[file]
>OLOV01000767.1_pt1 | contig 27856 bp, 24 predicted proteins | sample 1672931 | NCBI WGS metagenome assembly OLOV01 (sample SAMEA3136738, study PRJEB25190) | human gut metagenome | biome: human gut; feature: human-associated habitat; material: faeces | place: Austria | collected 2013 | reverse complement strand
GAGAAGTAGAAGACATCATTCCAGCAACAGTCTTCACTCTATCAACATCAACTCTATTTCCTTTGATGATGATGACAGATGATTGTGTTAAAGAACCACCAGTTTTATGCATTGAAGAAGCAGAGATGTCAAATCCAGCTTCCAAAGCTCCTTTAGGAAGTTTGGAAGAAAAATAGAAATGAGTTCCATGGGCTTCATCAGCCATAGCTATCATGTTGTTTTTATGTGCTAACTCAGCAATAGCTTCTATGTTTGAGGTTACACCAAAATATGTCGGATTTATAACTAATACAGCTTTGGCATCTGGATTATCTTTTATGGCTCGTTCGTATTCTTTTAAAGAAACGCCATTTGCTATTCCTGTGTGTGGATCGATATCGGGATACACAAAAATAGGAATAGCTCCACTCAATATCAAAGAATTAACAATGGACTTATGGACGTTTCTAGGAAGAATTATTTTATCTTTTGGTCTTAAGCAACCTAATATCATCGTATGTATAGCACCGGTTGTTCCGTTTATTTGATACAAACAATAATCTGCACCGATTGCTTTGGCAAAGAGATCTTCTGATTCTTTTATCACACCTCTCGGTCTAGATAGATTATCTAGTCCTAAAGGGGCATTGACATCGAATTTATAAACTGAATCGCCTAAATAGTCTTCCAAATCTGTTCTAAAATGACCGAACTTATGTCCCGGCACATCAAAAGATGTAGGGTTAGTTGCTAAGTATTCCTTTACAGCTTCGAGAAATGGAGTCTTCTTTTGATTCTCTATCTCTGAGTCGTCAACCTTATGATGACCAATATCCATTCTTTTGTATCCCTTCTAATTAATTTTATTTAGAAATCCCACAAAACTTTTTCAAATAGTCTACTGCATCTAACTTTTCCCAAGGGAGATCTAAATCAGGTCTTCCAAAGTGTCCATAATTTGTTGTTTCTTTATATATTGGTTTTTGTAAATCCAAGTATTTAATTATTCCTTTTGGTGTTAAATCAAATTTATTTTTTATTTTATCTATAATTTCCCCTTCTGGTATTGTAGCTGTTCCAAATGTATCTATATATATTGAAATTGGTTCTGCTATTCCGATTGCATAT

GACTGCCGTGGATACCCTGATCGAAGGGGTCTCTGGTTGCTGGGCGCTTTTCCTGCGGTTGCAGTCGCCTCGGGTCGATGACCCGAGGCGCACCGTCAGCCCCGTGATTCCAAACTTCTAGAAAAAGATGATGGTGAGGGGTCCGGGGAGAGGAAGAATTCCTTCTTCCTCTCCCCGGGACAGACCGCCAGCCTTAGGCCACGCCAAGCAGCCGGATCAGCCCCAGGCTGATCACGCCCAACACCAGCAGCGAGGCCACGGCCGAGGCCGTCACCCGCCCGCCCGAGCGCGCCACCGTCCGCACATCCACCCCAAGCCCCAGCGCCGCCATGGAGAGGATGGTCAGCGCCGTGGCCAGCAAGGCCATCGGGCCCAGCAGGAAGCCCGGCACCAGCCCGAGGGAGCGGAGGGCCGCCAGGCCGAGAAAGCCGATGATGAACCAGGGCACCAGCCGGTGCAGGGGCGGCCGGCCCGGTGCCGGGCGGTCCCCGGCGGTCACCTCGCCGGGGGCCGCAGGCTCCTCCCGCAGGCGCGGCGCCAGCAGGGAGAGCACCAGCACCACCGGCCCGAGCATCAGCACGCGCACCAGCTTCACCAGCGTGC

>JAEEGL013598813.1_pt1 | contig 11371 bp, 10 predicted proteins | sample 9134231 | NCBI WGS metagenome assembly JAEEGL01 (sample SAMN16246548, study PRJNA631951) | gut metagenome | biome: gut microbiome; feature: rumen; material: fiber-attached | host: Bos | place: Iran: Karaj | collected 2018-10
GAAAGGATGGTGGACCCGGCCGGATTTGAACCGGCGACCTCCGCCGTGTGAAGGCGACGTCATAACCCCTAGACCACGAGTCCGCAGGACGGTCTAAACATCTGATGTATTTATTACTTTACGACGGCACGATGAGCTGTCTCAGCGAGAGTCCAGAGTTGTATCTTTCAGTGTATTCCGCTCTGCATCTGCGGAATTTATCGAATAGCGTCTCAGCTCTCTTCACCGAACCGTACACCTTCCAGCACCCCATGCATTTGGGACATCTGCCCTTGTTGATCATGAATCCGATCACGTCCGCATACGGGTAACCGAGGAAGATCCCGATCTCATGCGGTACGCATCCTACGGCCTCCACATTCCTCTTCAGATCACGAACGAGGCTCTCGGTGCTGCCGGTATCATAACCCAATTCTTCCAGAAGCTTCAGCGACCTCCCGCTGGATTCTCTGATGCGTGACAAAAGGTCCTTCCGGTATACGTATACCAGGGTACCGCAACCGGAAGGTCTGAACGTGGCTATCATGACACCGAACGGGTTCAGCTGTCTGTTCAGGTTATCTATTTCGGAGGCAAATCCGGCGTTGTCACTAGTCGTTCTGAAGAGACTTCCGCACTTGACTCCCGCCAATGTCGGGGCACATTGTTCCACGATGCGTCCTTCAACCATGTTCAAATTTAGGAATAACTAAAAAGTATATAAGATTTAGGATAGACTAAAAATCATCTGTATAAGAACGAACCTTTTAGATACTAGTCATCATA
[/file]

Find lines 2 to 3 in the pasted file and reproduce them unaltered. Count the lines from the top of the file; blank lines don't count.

GAGAAGTAGAAGACATCATTCCAGCAACAGTCTTCACTCTATCAACATCAACTCTATTTCCTTTGATGATGATGACAGATGATTGTGTTAAAGAACCACCAGTTTTATGCATTGAAGAAGCAGAGATGTCAAATCCAGCTTCCAAAGCTCCTTTAGGAAGTTTGGAAGAAAAATAGAAATGAGTTCCATGGGCTTCATCAGCCATAGCTATCATGTTGTTTTTATGTGCTAACTCAGCAATAGCTTCTATGTTTGAGGTTACACCAAAATATGTCGGATTTATAACTAATACAGCTTTGGCATCTGGATTATCTTTTATGGCTCGTTCGTATTCTTTTAAAGAAACGCCATTTGCTATTCCTGTGTGTGGATCGATATCGGGATACACAAAAATAGGAATAGCTCCACTCAATATCAAAGAATTAACAATGGACTTATGGACGTTTCTAGGAAGAATTATTTTATCTTTTGGTCTTAAGCAACCTAATATCATCGTATGTATAGCACCGGTTGTTCCGTTTATTTGATACAAACAATAATCTGCACCGATTGCTTTGGCAAAGAGATCTTCTGATTCTTTTATCACACCTCTCGGTCTAGATAGATTATCTAGTCCTAAAGGGGCATTGACATCGAATTTATAAACTGAATCGCCTAAATAGTCTTCCAAATCTGTTCTAAAATGACCGAACTTATGTCCCGGCACATCAAAAGATGTAGGGTTAGTTGCTAAGTATTCCTTTACAGCTTCGAGAAATGGAGTCTTCTTTTGATTCTCTATCTCTGAGTCGTCAACCTTATGATGACCAATATCCATTCTTTTGTATCCCTTCTAATTAATTTTATTTAGAAATCCCACAAAACTTTTTCAAATAGTCTACTGCATCTAACTTTTCCCAAGGGAGATCTAAATCAGGTCTTCCAAAGTGTCCATAATTTGTTGTTTCTTTATATATTGGTTTTTGTAAATCCAAGTATTTAATTATTCCTTTTGGTGTTAAATCAAATTTATTTTTTATTTTATCTATAATTTCCCCTTCTGGTATTGTAGCTGTTCCAAATGTATCTATATATATTGAAATTGGTTCTGCTATTCCGATTGCATAT

GACTGCCGTGGATACCCTGATCGAAGGGGTCTCTGGTTGCTGGGCGCTTTTCCTGCGGTTGCAGTCGCCTCGGGTCGATGACCCGAGGCGCACCGTCAGCCCCGTGATTCCAAACTTCTAGAAAAAGATGATGGTGAGGGGTCCGGGGAGAGGAAGAATTCCTTCTTCCTCTCCCCGGGACAGACCGCCAGCCTTAGGCCACGCCAAGCAGCCGGATCAGCCCCAGGCTGATCACGCCCAACACCAGCAGCGAGGCCACGGCCGAGGCCGTCACCCGCCCGCCCGAGCGCGCCACCGTCCGCACATCCACCCCAAGCCCCAGCGCCGCCATGGAGAGGATGGTCAGCGCCGTGGCCAGCAAGGCCATCGGGCCCAGCAGGAAGCCCGGCACCAGCCCGAGGGAGCGGAGGGCCGCCAGGCCGAGAAAGCCGATGATGAACCAGGGCACCAGCCGGTGCAGGGGCGGCCGGCCCGGTGCCGGGCGGTCCCCGGCGGTCACCTCGCCGGGGGCCGCAGGCTCCTCCCGCAGGCGCGGCGCCAGCAGGGAGAGCACCAGCACCACCGGCCCGAGCATCAGCACGCGCACCAGCTTCACCAGCGTGC